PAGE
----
- 6 May 08, 11:22 GMT
Are there enough women working in technology?
I don't have any figures to hand, but I think it's safe to say that women are woefully under-represented in the technology industries.
A survey landed on my desk this morning, commissioned from Research in Motion, which said 73% of girls aged 11 to 16 believe there is a gap between school interest in technology and a career in the industry because of a lack of UK female role models.
I've been struggling to think of some UK specific examples. So if you've any suggestions, send them on.
But here are a few high-flying women from outside the UK who have succeeded in the tech world and who should act as excellent role models:
Marissa Mayer - the first female engineer to be hired at Google. She (pictured) is now in charge of search and user experiences at the web giant.
Meg Whitman - until very recently, chief executive of auction giant Ebay.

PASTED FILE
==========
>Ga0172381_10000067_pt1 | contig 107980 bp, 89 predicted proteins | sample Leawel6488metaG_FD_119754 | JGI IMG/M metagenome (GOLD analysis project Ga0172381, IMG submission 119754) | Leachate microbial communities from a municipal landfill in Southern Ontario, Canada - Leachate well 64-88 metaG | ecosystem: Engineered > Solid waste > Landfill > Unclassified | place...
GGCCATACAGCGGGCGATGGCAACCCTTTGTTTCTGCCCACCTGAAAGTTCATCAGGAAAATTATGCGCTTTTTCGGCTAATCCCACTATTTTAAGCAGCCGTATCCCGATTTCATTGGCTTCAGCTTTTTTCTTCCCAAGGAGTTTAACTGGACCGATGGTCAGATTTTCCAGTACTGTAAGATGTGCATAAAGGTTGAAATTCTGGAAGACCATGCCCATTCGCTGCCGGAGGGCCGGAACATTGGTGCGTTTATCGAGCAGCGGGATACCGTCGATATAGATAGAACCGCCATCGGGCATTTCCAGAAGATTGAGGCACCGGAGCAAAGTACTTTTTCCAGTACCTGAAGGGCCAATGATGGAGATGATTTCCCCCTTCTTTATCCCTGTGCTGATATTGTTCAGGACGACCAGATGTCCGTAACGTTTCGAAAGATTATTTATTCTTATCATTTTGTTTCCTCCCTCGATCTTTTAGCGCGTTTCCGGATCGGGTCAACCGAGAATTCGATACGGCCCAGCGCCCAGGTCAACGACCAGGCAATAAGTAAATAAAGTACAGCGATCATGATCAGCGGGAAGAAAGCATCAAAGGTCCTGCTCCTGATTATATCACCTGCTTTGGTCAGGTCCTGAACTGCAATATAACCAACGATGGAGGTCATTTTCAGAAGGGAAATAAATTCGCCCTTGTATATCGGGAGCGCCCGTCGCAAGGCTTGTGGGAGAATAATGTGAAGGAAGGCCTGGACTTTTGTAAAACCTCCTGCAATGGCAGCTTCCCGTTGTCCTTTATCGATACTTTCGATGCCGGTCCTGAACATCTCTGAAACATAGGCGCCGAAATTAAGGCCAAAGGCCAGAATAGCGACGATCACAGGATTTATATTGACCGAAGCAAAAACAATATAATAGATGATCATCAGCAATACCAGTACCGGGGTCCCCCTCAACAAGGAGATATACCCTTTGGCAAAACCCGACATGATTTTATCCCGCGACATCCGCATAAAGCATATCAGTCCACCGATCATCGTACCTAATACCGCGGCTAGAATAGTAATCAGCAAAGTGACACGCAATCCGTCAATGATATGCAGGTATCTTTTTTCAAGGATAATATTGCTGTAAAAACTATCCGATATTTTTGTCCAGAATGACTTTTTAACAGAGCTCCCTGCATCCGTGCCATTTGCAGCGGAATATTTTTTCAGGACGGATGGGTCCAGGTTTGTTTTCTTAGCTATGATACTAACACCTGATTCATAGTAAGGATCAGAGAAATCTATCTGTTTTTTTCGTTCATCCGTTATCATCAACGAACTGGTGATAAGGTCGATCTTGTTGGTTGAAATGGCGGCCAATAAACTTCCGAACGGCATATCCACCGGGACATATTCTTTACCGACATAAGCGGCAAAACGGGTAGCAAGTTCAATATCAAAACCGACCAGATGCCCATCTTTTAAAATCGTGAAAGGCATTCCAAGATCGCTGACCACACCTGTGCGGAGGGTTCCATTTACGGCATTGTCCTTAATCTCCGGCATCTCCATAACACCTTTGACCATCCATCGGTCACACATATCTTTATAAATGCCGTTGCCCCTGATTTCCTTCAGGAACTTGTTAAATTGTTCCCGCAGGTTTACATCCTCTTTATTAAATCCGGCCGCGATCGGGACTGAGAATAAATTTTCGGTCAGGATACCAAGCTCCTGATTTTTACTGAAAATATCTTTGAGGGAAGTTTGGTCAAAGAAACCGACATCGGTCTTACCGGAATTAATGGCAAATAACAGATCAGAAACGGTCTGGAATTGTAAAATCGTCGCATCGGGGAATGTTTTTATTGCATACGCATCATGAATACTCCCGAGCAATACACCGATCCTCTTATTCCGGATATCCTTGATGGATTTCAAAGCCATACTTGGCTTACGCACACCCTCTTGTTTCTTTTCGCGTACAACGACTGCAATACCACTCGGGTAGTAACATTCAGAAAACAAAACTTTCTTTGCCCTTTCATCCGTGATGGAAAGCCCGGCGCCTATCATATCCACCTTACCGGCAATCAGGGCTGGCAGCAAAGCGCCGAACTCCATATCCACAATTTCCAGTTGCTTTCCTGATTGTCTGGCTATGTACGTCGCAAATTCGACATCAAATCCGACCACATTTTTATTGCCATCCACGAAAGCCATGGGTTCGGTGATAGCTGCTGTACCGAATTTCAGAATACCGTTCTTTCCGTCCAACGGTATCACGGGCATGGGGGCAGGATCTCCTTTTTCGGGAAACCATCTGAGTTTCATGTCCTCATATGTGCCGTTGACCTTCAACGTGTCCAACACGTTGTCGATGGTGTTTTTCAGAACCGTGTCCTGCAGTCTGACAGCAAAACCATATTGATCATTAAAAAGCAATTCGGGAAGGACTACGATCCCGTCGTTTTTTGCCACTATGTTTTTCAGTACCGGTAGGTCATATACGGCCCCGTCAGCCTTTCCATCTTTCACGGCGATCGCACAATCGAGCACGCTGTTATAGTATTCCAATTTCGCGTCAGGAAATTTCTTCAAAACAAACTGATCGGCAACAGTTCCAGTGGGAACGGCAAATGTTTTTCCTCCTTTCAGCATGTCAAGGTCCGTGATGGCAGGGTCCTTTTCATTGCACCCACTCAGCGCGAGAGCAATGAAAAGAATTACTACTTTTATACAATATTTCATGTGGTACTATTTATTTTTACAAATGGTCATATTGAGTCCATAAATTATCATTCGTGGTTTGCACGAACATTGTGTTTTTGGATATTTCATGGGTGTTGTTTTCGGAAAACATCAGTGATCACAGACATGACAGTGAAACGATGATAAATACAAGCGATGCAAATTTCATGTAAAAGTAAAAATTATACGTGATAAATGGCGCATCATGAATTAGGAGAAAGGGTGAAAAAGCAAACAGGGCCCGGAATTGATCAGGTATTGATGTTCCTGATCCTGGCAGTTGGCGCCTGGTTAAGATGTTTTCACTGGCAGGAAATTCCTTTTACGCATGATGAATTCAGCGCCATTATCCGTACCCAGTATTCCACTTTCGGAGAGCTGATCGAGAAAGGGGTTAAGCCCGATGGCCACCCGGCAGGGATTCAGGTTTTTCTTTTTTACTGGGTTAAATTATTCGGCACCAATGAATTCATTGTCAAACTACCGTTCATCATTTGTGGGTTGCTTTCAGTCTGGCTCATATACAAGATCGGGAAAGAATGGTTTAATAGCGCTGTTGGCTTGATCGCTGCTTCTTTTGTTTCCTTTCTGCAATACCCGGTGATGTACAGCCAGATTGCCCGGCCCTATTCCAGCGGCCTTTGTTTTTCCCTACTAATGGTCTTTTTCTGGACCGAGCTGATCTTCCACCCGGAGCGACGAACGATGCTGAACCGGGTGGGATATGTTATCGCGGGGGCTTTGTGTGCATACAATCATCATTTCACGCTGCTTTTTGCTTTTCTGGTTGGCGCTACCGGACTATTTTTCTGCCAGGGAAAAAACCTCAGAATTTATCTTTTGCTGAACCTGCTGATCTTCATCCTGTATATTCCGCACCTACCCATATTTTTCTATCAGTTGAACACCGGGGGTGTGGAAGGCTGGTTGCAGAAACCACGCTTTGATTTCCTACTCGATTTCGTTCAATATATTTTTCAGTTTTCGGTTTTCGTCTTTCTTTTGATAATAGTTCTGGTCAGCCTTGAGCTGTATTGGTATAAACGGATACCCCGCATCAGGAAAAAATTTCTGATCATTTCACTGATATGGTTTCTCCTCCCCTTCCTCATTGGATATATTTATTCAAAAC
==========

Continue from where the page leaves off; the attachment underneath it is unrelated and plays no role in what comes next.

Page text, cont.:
Mary Lou Jepsen - architect of the design of the $100 laptop for the One Laptop Per Child program, and is currently looking at commercial spin offs of the technology.
Susan Desmond-Hellman - head of product development for Genentech, one of the founders of the biotech industries.
And it's not as if successful women in technology are a new thing. Consider Ada Lovelace, viewed by many as the world's first computer programmer. And she was doing her thing back in the 19th Century.
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